Great food at reasonable prices

June 22, 2000|By David Richardson and Cameron Barry | David Richardson and Cameron Barry,SPECIAL TO THE SUN

We have news for the uninitiated (like us): Burtonsville is a trek, and not a very scenic one. The other news is that Old Hickory Grille is worth the trip.

The restaurant is in a strip shopping center that makes most of Baltimore's look glamorous by comparison. Inside, Old Hickory Grille is very, very plain, but clean. The serving staff doesn't look old enough to serve beer, let alone to keep a restaurant running smoothly, but this group is pleasant, professional and efficient.

The real reasons this place turns up year after year on Washingtonian magazine's Best 100 and Cheap Eats lists are that the food is terrific and reasonably priced, and the servings are so generous that you could eat for a week on leftovers. We did, anyway.

Old Hickory Grille has grown up from a bar with takeout to a full-service restaurant, mostly on the reputation of its ribs and rotisserie chicken. It has gradually expanded its menu to a lengthy tome, which includes some Cajun favorites, Tex-Mex and a little pasta. Everything we tasted had some spicy zip to it.

This includes the bread that starts every meal. Cilantro cornbread was sweet and aromatic, drop biscuits were crunchy outside, fluffy inside and slightly sour from the buttermilk. We quickly cleared the basket.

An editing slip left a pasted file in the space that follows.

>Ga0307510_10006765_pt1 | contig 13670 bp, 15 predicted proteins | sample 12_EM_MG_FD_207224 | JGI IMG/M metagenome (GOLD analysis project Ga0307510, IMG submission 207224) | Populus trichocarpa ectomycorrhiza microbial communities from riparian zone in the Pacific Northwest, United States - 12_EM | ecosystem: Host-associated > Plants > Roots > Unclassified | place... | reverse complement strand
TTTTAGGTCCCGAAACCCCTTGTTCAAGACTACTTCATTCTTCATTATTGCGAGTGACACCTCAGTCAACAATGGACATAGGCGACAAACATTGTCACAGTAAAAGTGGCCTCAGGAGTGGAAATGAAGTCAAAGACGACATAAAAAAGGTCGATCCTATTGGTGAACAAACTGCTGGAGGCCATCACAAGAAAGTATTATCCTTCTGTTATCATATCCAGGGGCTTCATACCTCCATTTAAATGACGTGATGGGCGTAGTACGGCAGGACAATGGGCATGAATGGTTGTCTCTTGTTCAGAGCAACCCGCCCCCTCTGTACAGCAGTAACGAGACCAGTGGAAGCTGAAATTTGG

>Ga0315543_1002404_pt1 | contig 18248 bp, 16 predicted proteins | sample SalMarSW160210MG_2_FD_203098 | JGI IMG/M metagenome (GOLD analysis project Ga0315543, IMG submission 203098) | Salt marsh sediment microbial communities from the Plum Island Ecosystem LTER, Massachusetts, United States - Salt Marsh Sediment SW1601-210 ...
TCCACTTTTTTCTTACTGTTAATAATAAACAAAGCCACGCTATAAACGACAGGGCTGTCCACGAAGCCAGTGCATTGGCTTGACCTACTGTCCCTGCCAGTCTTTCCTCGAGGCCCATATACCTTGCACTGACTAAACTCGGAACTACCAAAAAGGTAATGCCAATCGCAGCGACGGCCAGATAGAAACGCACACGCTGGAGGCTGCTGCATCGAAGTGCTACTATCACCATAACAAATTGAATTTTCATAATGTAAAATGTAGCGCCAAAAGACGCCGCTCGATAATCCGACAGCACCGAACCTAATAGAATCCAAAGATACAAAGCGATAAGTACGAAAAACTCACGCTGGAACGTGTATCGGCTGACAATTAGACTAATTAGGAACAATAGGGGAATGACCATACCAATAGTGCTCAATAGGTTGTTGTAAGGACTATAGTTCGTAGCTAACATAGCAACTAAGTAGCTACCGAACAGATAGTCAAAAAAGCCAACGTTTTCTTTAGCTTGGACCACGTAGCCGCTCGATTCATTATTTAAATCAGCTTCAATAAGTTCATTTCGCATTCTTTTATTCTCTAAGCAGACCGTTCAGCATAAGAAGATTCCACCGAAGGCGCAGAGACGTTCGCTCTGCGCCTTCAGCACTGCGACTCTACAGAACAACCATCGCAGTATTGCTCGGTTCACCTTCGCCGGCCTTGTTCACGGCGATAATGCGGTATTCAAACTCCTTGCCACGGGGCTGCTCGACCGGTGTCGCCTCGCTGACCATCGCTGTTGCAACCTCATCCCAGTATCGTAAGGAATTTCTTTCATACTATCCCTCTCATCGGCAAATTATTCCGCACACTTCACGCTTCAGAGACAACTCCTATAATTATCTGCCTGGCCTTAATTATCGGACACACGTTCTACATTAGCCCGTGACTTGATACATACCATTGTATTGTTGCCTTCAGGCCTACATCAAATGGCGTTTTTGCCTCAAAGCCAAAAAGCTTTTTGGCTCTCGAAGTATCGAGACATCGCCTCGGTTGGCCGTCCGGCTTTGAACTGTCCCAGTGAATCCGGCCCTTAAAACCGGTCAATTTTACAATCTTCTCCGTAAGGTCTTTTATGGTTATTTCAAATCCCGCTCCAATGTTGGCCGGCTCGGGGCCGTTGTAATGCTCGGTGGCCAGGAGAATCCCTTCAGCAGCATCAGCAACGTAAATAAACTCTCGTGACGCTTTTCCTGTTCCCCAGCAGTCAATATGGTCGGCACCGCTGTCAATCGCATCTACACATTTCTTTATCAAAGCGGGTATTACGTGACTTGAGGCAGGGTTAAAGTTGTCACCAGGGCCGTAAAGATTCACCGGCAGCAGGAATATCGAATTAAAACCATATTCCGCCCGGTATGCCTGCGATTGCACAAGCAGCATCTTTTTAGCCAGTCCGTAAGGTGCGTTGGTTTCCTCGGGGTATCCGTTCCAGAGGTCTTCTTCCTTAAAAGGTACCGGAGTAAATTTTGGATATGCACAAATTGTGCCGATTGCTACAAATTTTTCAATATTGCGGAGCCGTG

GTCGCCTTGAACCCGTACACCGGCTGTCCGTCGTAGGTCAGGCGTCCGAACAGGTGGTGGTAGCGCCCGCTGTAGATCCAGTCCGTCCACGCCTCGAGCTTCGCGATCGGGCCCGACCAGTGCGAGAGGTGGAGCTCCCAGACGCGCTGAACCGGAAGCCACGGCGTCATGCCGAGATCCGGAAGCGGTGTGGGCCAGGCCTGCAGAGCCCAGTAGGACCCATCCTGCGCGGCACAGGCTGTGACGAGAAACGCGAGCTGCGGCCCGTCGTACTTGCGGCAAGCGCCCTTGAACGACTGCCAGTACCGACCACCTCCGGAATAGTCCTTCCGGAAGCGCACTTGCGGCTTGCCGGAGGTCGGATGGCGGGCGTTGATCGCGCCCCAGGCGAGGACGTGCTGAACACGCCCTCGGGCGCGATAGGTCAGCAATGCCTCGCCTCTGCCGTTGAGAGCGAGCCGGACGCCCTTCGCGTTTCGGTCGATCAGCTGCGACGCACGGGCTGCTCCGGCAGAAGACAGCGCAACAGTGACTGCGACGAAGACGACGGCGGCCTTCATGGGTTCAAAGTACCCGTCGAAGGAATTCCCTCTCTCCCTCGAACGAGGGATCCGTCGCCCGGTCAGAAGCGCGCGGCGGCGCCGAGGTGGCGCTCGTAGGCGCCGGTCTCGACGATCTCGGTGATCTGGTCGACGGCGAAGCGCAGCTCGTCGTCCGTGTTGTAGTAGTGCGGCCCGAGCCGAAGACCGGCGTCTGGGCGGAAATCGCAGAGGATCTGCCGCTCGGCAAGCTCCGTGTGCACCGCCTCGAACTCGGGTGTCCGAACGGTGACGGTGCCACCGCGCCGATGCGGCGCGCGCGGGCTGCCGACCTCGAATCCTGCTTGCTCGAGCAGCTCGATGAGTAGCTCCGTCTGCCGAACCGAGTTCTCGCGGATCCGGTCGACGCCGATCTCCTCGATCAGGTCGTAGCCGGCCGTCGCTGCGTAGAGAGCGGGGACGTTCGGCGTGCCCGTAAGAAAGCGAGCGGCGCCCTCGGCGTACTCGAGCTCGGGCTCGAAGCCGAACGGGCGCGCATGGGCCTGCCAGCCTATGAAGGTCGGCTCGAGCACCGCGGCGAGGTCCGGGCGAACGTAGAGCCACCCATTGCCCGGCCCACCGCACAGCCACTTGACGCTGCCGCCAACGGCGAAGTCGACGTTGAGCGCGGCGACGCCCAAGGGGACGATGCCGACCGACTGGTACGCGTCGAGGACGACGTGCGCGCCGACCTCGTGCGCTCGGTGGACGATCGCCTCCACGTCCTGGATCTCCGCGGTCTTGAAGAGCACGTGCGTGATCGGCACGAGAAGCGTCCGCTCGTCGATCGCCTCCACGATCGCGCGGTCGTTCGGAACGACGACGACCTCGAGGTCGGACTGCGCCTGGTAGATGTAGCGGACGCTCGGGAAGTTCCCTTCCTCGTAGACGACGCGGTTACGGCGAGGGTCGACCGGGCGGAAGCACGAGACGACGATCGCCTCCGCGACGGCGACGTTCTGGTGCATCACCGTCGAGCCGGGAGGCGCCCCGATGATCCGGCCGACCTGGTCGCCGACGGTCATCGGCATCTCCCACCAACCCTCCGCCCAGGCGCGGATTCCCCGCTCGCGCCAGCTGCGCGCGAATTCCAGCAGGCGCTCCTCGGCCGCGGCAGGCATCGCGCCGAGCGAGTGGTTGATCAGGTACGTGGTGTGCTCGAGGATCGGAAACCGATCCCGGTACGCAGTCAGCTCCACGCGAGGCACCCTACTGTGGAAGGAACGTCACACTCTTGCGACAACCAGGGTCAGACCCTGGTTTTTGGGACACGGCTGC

For appetizers, we split an order of Cajun egg rolls and another of crawfish tails. Three egg rolls, sliced on a diagonal, could have fed us all by themselves. They're filled with chicken, tasso ham and spinach, then deep-fried in a thick won-ton wrapper and served with a sweet and vinegary dipping sauce. The crawfish tails, breaded and deep-fried, were light, very tender and a little peppery by themselves. With the accompanying chipotle mayonnaise and horseradish sauce, they were superb.

For dinner, we had a huge half-rack of ribs, a combination platter and a salmon fillet. The ribs, grilled in the open kitchen, were meaty, tender, a little smoky and very good. They were served with dishes of small white beans baked in barbecue sauce, crisp-not-creamy coleslaw and a respectable heap of red-skin mashed potatoes, all of which were way above average, especially the potatoes.

The platter featured andouille sausage, lime-marinated shrimp and jerk chicken. The sausage was pleasantly smoky and garlicky, and the shrimp was delicious, but the chicken didn't have enough jerk flavoring to satisfy us.

A light note for our meal was the generous portion of salmon fillet, simply grilled and served with perfect shoestring french fries.

Our neighboring diners happily munched big, juicy cheeseburgers, fried chicken and some very, very large steaks. We look forward to trying some of what they were eating, as well as Old Hickory Grille's good-looking meatloaf and catfish.

Desserts are all made on the premises, and they sound wonderful: chocolate and banana bread pudding, Key lime pie, brownie a la Mudd (with chocolate espresso mousse) and strawberry shortcake.

Sadly, we could only handle the latter, having filled up early on bread. We had just enough room to savor the fresh strawberries and whipped cream that came with the good shortbread and vanilla ice cream.

The best news of all from Burtonsville is that, in addition to its original location and a second in Falls Church, Va., Old Hickory Grille has a new outpost in Columbia. We're going back, but the new place will save us a bit of a trip.

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